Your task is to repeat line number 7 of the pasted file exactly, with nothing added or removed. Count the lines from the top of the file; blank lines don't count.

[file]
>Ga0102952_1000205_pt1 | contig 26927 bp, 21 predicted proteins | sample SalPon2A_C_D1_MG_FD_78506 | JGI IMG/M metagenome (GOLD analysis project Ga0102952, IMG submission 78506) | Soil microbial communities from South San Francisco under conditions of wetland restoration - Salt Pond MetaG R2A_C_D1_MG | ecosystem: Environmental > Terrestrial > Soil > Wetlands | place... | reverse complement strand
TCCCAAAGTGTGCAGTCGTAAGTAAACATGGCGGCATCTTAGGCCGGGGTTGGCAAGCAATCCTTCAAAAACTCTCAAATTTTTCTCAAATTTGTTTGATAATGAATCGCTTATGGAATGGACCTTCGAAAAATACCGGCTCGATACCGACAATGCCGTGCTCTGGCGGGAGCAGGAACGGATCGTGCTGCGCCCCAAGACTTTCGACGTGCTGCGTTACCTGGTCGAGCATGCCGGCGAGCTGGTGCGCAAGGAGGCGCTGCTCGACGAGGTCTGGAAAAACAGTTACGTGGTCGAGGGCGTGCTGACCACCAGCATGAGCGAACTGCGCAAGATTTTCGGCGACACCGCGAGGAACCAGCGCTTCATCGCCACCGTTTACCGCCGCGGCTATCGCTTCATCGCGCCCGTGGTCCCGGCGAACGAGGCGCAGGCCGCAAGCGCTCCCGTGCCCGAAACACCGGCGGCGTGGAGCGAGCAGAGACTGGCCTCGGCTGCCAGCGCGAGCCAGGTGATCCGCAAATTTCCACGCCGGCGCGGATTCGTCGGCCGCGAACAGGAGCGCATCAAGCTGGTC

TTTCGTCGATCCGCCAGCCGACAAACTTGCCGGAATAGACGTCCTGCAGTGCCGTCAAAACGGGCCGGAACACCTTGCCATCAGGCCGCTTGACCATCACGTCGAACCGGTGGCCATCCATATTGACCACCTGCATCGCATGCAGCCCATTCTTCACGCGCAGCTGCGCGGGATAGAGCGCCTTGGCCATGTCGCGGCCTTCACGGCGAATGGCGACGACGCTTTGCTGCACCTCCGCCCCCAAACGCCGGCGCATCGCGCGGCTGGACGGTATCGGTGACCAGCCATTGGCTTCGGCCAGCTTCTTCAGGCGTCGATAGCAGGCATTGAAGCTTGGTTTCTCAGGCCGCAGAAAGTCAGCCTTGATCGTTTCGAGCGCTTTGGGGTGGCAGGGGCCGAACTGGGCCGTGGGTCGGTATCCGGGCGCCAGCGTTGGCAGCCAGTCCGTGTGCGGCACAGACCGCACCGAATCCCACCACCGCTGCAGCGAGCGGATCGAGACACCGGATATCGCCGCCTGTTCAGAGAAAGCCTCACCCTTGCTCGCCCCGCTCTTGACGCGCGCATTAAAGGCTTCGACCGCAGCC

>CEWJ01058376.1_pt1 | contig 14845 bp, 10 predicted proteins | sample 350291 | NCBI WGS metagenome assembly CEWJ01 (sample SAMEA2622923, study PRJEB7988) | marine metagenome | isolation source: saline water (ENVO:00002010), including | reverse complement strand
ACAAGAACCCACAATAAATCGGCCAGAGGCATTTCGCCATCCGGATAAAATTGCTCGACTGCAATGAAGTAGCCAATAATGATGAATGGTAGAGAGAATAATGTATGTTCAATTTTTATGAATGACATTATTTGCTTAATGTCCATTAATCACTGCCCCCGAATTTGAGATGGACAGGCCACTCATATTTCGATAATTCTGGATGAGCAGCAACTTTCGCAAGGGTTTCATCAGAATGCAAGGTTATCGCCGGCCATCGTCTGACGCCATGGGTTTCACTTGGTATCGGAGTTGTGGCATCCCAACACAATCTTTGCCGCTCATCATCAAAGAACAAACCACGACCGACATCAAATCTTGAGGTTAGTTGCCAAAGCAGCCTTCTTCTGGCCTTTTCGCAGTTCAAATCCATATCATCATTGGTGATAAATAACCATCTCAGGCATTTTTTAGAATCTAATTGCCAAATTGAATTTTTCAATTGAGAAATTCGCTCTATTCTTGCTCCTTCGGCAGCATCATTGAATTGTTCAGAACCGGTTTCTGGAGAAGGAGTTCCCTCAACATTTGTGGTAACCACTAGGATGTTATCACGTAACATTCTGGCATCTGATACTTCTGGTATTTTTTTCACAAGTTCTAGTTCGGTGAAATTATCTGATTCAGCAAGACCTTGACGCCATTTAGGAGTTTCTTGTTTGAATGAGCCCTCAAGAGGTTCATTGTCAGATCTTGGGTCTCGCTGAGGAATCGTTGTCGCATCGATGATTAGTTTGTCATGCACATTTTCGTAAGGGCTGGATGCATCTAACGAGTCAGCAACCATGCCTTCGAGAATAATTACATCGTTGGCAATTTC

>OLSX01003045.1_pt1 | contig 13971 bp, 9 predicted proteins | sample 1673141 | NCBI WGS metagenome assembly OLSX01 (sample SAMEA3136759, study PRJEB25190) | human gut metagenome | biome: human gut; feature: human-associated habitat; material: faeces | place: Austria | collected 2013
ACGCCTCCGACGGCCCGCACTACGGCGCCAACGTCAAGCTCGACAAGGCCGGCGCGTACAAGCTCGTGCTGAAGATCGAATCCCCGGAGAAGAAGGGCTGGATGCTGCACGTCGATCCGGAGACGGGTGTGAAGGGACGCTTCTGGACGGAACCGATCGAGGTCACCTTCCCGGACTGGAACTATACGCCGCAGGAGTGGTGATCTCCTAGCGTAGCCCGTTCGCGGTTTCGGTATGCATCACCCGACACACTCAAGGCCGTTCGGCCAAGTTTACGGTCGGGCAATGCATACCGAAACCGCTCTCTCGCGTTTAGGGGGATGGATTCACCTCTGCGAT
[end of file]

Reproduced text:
ACGCCTCCGACGGCCCGCACTACGGCGCCAACGTCAAGCTCGACAAGGCCGGCGCGTACAAGCTCGTGCTGAAGATCGAATCCCCGGAGAAGAAGGGCTGGATGCTGCACGTCGATCCGGAGACGGGTGTGAAGGGACGCTTCTGGACGGAACCGATCGAGGTCACCTTCCCGGACTGGAACTATACGCCGCAGGAGTGGTGATCTCCTAGCGTAGCCCGTTCGCGGTTTCGGTATGCATCACCCGACACACTCAAGGCCGTTCGGCCAAGTTTACGGTCGGGCAATGCATACCGAAACCGCTCTCTCGCGTTTAGGGGGATGGATTCACCTCTGCGAT